Across the street from the new Glencairn elementary school on Harrison Road is the home of Diana Farmer and Charlie Richardson. From the street, the charming brick Cape Cod looks like a single-story house with a one-car garage, built into the slope of the rolling landscape.
It is only apparent once you see the back of the house how many levels there actually are and how the builder created a great use of the space inside. In fact, the house – built in 1949 – served as the personal home of the builder, who also designed several of the other houses nearby.
Including the basement, there are at least five levels to this house, and these can be seen in the photo above. The first floor, which opens to the upper deck, contains the living room, dining room, and kitchen. Up one story are the two smaller bedrooms, which are located above the garage, and up one more level is the primary bedroom, found behind the large windows overlooking the backyard. Down a few steps from the kitchen are the garage level and the basement at the very bottom of the house, where there is a cozy sitting area decorated with several guitars and a large laundry area.
The extension of the upper deck was a recent project completed by Charlie. Previously, it had been just a small porch off the dining room that led down to the ground-level deck. This new square footage provides space for a bistro-style table and chairs and serves as an lovely spot to sit with a cup of coffee in the morning as it faces the rising sun in the east.
The deck has also served as the stage for performances by Charlie’s band, Jackalope, during the pandemic. The way the lot lines are drawn in this part of the City – as seen above – several houses share space in their backyards. The openness behind the homes provided plenty of space for guests to remain socially distanced while still enjoying the music.
Diana purchased the house in May 2001 and immediately got to work adding her own special touches. These include the stained-glass panels in the bow window of the dining room and the crystal chandelier over the dining table. The hardwood floors are a homeowner favorite along with the large windows, which provide an opportunity for the couple’s many houseplants to thrive.
An antique buffet painted by Diana displays her collection of dishes. The tone-on-tone color palette is a neutral backdrop for the art and accessories that give the house its soul.
Indeed, this home is a perfect reflection of the couple who lives there: fun, artistic, and welcoming. Interestingly, working on homes was how Diana and Charlie first met in 1982. At the time, they were working together in a home repair program in Harlan County, Kentucky. Diana moved on to Virginia, where she lived for twelve years before coming back to Michigan to be close to her family. Charlie went on to become a residential energy efficiency expert, living in Colorado. He moved to Michigan in 2012, at which time he and Diana reconnected. They were married in 2013.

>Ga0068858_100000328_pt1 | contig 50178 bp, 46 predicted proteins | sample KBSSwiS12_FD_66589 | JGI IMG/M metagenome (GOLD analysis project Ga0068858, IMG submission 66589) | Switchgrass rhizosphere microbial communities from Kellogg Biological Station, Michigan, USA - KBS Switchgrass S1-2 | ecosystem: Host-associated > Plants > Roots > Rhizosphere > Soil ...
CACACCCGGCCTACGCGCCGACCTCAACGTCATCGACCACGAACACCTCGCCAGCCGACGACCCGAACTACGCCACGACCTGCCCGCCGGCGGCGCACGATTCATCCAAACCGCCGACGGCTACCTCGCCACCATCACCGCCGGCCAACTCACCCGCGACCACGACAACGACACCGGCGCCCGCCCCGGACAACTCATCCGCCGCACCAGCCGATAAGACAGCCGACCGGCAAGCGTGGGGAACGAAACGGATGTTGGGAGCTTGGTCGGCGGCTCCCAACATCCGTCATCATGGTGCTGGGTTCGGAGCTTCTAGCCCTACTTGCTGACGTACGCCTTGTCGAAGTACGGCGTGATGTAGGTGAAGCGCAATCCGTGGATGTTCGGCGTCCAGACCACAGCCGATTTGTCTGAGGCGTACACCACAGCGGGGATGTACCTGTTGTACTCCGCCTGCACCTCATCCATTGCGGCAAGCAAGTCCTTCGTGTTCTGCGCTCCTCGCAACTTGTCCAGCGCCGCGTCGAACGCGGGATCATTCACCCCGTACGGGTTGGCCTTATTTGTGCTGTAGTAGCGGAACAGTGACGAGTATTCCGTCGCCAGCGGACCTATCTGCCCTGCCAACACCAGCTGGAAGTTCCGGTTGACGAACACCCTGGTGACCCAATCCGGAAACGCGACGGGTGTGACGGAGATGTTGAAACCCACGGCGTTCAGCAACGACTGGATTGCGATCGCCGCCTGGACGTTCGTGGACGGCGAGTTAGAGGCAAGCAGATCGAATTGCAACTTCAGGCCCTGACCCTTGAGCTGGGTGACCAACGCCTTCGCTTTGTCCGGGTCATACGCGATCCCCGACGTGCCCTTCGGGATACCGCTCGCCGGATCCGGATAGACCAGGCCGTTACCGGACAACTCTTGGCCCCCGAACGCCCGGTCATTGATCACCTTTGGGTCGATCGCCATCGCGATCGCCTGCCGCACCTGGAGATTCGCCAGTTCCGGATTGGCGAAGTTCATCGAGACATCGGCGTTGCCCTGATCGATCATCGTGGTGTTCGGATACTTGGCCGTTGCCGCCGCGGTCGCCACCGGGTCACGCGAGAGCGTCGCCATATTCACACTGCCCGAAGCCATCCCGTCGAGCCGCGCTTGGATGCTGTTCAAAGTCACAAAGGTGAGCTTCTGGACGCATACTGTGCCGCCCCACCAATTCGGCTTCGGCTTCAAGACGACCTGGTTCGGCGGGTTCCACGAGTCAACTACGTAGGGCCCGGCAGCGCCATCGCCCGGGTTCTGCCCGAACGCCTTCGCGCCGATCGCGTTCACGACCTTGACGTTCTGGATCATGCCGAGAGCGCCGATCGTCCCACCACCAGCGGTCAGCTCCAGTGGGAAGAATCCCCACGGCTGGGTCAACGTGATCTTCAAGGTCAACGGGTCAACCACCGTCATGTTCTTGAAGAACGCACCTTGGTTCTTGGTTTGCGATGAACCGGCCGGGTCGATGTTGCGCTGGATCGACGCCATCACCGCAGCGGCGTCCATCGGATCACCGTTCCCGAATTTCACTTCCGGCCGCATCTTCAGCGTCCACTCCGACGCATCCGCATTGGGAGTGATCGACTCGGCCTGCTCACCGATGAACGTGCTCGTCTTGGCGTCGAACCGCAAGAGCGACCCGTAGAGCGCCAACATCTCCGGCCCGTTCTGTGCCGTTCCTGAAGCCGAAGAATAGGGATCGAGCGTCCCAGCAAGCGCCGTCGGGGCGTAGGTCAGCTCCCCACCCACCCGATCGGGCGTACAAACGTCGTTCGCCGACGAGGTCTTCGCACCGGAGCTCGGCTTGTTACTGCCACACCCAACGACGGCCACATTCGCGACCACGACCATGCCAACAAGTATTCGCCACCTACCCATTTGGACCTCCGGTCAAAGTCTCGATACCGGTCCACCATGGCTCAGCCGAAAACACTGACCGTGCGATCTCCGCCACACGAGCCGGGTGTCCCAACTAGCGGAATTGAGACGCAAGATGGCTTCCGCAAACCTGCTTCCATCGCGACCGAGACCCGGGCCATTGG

Two years ago, the couple remodeled the kitchen. The layout stayed the same, with the sink under the window that faces the backyard. The updates that Diana and Charlie chose are classic and timeless. A darker color on the lower cabinets anchors the space while white Shaker-paneled upper cabinets create a sense of airiness and space. The original yellow-laminate countertops were replaced by white quartz counters and a white subway tile backsplash. Narrower upper cabinets were added on either side of the window above the sink to accommodate the display shelves that feel period-appropriate. Modern updates include the stainless-steel appliances, under-cabinet lighting, and an undermount sink.
The kitchen renovation did not expand the size of the space but instead, fit itself into the original, smaller footprint of the house. The homeowners did not need to sacrifice storage space, though. A few steps down from the kitchen is a small nook that was, at one time, used as a home office. Charlie and Diana now use it as a pantry for food storage. Another nook is a few steps beyond and on the opposite side of the stairs. It is used as a butler’s pantry for extra dishes and serving pieces.
Upstairs there are three bedrooms: one is used as a guest bedroom, another as Diana’s art studio, and the largest as the primary bedroom, which has an attached bathroom.
Despite the fact that this room faces Harrison Road and is not far from busy Saginaw Street, the house is so well-built that Charlie and Diana never hear the traffic outside. The couple gives credit to the builder for making it this way.
Likewise, Charlie has followed in the tradition of the original owner, using his expertise to give the home smart, energy efficient updates like the insulated attic space. Shelves were built for storage, and insulation was added between the beams.
Charlie and Diana are happy to live in a walkable community and to know so many of their neighbors.